Last time I wrote about my first baby steps with Ansible, using it for ad hoc commands on multiple machines. When I first started working on Ansible three months ago, that was what 90% of my Ansible knowledge consisted of.
At work we were using Ansible to replace puppet as our configuration management system in Fedora Infrastructure but somehow I never understood the bigger picture of how it all fit together. Host_vars and group_vars and roles and inventory and playbooks that were included in other playbooks and playbooks that worked in conjunction with RHEL kickstart files to create a new host and playbooks that configured the hosts once they were created. And roles… where did roles fit into all of this?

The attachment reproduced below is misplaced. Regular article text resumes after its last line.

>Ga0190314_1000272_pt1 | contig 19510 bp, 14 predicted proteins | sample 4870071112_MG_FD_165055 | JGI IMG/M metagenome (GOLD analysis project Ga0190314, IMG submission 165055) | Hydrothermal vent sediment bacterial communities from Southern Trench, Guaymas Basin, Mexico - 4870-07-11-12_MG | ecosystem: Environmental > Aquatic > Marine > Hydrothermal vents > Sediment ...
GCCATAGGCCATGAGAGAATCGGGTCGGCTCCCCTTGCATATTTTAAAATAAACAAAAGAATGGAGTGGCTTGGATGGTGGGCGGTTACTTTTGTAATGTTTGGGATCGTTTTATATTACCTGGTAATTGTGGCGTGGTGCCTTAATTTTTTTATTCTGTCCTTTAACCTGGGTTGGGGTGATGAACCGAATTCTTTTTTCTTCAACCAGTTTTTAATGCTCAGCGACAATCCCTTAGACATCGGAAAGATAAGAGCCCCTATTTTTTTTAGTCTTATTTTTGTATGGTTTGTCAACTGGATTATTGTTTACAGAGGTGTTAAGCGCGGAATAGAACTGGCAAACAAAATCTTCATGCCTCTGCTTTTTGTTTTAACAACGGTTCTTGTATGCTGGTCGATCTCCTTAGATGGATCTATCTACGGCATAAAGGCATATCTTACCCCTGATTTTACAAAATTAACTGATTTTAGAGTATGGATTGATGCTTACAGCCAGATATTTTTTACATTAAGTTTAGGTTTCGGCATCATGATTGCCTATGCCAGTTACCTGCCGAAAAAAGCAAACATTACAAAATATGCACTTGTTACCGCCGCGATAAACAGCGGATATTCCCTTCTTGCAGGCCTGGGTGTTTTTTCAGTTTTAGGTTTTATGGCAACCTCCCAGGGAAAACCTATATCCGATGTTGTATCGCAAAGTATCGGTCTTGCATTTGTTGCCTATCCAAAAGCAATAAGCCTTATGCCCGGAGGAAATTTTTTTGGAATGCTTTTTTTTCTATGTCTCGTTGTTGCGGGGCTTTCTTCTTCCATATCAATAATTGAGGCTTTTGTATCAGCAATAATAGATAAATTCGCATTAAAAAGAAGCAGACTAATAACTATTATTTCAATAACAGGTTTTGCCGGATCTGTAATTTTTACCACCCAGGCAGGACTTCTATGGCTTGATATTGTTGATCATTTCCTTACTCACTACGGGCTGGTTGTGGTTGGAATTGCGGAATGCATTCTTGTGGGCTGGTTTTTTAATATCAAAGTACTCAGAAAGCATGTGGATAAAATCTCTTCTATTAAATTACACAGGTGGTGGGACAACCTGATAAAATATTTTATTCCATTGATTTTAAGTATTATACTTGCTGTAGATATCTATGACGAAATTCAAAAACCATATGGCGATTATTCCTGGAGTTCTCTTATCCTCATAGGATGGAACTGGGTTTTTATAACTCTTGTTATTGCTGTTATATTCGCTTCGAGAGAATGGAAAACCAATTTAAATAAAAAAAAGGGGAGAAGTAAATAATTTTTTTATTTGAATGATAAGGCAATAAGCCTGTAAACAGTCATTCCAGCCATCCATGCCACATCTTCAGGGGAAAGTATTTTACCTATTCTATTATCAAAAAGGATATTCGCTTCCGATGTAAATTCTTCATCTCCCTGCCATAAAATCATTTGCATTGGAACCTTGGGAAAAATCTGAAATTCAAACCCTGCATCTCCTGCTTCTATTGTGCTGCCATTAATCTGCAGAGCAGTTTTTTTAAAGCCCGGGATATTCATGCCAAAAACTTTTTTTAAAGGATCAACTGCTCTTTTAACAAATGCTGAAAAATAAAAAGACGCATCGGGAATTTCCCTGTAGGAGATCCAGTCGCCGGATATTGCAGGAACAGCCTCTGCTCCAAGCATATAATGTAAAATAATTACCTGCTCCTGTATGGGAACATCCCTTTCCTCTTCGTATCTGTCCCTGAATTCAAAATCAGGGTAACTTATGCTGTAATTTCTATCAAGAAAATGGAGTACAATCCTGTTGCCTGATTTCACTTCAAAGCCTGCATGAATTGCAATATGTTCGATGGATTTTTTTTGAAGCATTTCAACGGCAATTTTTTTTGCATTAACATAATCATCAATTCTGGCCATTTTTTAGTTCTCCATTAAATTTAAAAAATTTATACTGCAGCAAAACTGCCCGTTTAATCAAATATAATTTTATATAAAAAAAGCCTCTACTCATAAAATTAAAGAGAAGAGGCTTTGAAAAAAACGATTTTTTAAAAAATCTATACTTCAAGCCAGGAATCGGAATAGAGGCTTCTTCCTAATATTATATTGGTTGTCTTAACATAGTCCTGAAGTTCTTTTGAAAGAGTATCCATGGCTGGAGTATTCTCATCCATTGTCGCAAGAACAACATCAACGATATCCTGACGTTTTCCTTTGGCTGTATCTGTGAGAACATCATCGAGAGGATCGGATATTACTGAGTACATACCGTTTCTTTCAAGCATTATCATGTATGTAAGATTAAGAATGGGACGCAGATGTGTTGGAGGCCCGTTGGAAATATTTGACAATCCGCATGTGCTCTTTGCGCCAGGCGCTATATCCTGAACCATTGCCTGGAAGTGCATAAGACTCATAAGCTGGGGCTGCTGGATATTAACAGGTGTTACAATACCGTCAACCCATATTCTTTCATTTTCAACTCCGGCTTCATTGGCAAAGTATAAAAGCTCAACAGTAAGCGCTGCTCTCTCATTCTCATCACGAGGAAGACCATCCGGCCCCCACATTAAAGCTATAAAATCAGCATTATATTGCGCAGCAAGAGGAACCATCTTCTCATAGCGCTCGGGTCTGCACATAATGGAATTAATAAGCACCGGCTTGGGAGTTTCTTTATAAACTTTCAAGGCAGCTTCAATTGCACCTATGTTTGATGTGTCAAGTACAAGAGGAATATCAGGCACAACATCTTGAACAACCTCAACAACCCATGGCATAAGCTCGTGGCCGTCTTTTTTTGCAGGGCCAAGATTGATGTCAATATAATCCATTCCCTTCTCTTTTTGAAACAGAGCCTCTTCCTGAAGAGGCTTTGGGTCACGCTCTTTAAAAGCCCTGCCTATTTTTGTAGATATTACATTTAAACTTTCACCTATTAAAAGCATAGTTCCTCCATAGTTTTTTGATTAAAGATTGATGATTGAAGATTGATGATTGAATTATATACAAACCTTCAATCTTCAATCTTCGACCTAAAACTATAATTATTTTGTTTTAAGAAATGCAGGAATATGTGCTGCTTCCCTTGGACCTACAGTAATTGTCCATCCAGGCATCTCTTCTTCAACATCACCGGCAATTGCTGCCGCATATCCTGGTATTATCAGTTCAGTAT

Basically, the system at work was large and I had a hard time finding small enough pieces to master one at a time.
Now that I’m working on Ansible, I have an even larger need to understand how to use it. Code doesn’t exist in a vacuum; I need to know how people might use the code in order to better write the behaviours that they may want. So, on the theory that the best way to learn is by doing and having learned from the mistake of trying to understand too much all at once, I’ve started writing playbooks for my home network. Now, I’m not yet ambitious enough to try to replicate the production-quality or production goals that we had in an infrastructure like Fedora. I’m not (yet?) interested in tearing down my home network and provisioning it from scratch with Ansible. At the moment my ambition is simply to automate some repetitive tasks. As time goes on we’ll see what else happens 🙂